As the organization prepares for its 30th annual conference, which will be held Aug. 25-28 at the Gaylord National Convention Center in National Harbor, Md., Editor-in-Chief Sandy Smith had a question and answer session with VPPPA board members Bill Harkins, Richard McConnell, Stacy Thursby Mike Guillory and Tony Stoner.
What drew you and your company to participate in VPP and VPPPA? What benefits do you receive from participation, both for you professionally and for your company?
Bill Harkins, director-at-large, turnaround manager, Chevron Phillips Chemical Co.: Personally, what drew me to VPP is that it is people-focused. One of the main elements of VPP is employee involvement and management commitment, but that label only scratches the surface. Being a part of the network of VPP sites, something VPPPA helps facilitate, means that I have access to the best practices, expertise and experience of thousands of other safety and health professionals.
Richard McConnell, director from a VPP construction/contractor site, senior project manager, Austin Industrial at LyondellBasell: A unique experience I’ve had with VPP and the association is the emphasis on a partnership with OSHA, rather than an adversarial relationship. The program is centered on workers and companies’ desire to provide the safest possible workplace and striving for that goal with help from OSHA.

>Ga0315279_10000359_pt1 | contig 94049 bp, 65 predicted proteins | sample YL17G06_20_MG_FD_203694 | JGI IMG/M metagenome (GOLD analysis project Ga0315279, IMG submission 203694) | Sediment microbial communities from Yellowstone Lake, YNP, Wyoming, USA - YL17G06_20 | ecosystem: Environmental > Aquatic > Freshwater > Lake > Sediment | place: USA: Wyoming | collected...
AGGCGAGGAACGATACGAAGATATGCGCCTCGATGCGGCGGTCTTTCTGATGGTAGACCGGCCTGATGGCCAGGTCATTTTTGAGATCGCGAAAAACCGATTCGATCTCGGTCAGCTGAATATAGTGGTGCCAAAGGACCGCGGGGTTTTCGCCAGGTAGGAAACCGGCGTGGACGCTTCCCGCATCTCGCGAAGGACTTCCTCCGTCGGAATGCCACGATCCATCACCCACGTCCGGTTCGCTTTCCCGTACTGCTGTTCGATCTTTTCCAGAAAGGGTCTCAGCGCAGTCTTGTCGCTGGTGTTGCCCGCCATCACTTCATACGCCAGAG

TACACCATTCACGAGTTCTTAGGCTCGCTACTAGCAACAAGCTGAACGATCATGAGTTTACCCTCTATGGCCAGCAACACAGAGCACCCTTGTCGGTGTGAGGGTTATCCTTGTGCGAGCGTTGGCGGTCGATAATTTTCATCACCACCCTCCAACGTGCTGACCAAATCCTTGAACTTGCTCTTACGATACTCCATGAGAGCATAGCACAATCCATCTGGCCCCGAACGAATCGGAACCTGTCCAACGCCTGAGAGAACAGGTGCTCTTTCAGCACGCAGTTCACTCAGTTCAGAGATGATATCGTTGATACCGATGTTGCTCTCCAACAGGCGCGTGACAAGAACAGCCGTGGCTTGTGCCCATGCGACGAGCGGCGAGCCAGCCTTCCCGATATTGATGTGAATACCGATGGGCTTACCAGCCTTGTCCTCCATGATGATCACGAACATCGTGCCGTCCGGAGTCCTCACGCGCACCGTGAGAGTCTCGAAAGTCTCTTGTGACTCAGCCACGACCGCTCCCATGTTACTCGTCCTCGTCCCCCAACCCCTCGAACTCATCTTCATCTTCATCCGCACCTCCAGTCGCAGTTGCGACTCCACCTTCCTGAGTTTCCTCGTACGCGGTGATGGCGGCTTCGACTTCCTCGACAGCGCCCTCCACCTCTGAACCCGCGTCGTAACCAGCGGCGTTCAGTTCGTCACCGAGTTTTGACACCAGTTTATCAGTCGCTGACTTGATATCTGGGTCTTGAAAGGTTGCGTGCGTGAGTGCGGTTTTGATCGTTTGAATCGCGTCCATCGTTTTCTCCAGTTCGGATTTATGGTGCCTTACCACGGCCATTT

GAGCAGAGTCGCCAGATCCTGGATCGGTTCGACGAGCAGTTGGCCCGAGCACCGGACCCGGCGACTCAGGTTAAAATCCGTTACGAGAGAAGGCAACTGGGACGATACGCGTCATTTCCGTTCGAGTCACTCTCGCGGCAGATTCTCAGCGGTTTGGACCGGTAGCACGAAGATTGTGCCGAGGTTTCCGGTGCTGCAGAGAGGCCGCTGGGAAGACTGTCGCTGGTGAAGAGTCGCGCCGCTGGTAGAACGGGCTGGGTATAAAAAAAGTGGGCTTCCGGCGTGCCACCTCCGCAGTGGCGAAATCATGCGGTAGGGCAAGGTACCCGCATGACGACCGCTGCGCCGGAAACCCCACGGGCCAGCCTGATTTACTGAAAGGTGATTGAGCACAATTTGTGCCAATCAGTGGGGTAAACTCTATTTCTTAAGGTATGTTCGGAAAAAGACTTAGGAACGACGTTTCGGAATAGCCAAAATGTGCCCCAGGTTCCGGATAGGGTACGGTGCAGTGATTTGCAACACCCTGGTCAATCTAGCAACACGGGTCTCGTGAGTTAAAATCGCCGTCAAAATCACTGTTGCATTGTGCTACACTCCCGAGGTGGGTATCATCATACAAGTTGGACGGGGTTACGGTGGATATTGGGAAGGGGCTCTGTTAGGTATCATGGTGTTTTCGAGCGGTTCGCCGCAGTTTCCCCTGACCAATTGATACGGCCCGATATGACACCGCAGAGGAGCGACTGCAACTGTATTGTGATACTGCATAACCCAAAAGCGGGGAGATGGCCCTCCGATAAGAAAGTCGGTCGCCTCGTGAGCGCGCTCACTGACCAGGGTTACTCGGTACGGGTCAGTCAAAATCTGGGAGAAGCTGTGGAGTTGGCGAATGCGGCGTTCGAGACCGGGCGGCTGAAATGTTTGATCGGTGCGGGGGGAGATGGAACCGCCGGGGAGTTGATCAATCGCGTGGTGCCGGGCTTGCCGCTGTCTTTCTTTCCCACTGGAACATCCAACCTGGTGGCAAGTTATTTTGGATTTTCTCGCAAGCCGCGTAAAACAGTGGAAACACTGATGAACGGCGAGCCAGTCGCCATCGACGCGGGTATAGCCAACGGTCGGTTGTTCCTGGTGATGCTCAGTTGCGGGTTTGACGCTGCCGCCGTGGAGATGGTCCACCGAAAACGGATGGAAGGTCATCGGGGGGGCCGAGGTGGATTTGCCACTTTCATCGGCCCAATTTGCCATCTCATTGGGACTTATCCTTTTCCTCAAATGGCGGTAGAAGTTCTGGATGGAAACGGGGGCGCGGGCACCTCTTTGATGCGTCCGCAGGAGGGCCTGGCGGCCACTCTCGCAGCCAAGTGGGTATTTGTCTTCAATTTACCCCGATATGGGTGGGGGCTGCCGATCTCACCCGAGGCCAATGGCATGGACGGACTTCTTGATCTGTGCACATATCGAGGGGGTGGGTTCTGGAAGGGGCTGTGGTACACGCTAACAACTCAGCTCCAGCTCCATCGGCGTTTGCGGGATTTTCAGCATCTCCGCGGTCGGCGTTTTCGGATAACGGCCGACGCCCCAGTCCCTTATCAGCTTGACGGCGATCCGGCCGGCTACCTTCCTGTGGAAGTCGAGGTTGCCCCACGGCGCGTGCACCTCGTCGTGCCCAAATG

Stacy Thursby, director from a DOE-VPP site, safety and health program manager, URS Professional Solutions: Employees are empowered to make changes, suggestions and improvements across all aspects of safety and health when companies participate in VPP. This allows for a free flow of information between employees and management, creating an atmosphere of trust and collaboration. Professionally, the networking and contacts made through the sharing of information, which is an integral part of VPP, has helped my career advance to a management position.
Mike Guillory, vice chairperson, The Brock Group: VPP companies are proactive. Through a focus on continual improvement, we are able to employ cutting-edge technology, processes and insights from our peers. Normally, they would be competitors of ours, but safety doesn’t have brand loyalty. Granted, we certainly use our status as a VPP site as a marketing advantage to attract new employees.
Tony Stoner, secretary, Integrity Windows and Doors: Initially, we were interested in VPP as a way to better protect our employees and set ourselves apart from other local employers.